Certain limitations to our study should be noted. Our measurement of child expectations was limited to the set of items available from the YHRBI evaluations completed at ages 8 to 10. Thus, our use of the item regarding knowledge that one could get pregnant with first-time sex, although not explicitly addressing expectations regarding teen parenthood, was the most relevant item available to link with teen parenthood, an important TAE. Next, our sample size was fairly small. With a larger sample, we would have had increased power to identify additional factors associated with TAE occurrence. Additionally, there were measures unavailable in our cohort, such as parenting and peer assessments, which if available for analyses, may have been found to be associated with TAE occurrence. Such variables would provide promising areas of investigation for future studies. The generalizability of our results is limited to populations of poor, inner-city, African American youth. Finally, it is important to note that although we use the term “trajectory-altering event” to describe drug use, adjudication, school failure, and teen pregnancy, we acknowledge that these are not insurmountable events from which adolescents cannot later recover. However, previous studies have shown that these events, when occurring in adolescence, are associated with additional impediments in young adulthood. For example, becoming a teen parent is associated with a decreased rate of graduation from high school.37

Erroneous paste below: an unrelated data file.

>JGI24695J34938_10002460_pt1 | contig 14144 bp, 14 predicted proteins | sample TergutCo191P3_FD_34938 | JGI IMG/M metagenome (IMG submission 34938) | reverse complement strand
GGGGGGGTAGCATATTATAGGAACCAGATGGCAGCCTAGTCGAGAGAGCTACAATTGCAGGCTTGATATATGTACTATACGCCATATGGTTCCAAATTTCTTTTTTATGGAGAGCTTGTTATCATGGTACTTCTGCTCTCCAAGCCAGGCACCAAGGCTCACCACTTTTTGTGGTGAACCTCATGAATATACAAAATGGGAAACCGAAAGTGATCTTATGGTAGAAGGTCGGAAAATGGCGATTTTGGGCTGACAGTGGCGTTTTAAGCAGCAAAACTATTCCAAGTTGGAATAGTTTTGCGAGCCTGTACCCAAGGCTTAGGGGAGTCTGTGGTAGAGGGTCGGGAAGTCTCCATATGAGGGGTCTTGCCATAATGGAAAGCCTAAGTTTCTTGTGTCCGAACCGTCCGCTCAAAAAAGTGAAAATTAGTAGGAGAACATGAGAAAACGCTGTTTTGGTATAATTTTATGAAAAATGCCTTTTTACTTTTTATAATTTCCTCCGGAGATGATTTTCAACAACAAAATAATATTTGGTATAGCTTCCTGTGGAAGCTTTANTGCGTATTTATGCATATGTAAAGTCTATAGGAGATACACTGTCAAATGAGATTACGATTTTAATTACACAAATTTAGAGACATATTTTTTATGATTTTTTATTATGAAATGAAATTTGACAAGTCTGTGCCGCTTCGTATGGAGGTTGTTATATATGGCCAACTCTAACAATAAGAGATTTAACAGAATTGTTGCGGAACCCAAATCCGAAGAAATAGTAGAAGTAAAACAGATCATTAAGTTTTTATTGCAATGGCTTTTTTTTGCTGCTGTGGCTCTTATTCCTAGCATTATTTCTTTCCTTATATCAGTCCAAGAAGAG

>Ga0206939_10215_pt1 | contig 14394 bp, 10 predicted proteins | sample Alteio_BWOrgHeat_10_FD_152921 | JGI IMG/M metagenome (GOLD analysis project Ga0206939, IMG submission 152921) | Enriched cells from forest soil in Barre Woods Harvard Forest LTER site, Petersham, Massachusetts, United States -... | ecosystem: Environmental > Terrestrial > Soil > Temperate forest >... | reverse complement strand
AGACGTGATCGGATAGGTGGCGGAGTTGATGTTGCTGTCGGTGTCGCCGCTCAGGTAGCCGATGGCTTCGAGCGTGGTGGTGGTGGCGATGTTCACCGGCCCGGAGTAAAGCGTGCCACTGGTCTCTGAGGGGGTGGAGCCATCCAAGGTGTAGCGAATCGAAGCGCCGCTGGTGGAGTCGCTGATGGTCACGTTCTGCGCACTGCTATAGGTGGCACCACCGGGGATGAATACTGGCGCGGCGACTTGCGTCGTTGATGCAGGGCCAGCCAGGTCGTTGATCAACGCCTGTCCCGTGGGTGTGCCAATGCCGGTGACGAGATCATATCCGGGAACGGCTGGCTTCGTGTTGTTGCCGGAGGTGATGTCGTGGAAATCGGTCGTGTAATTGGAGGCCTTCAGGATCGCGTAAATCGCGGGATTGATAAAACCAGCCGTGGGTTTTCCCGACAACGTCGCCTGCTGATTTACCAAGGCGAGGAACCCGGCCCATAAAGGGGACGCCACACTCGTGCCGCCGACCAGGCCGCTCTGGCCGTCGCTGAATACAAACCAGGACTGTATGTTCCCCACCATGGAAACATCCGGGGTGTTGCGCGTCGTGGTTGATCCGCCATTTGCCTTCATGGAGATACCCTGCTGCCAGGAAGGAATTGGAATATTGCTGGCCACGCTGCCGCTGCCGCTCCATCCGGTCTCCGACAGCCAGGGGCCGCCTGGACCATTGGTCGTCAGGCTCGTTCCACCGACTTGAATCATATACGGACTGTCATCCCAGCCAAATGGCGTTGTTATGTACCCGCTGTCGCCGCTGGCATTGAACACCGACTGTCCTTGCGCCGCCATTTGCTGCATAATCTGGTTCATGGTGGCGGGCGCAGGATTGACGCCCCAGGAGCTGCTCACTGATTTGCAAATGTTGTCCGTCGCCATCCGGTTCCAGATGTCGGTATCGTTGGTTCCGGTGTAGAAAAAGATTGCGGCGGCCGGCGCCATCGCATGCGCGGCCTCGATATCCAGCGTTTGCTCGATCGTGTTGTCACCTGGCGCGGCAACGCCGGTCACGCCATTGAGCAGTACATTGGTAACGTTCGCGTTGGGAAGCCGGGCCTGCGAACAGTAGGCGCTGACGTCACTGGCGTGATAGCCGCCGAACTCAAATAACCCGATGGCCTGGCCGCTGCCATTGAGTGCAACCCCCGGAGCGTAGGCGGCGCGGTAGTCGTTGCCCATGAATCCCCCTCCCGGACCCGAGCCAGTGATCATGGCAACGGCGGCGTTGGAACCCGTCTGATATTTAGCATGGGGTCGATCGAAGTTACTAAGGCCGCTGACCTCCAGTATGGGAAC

Not obtaining a high school diploma is associated with lower income later in life compared with high school graduates.38
Additional follow-up of our cohort is necessary to assess whether the TAEs measured are associated with poorer outcomes later in adulthood. Such additional investigations into adulthood also could provide insight regarding factors associated with resilience within this cohort of young adults.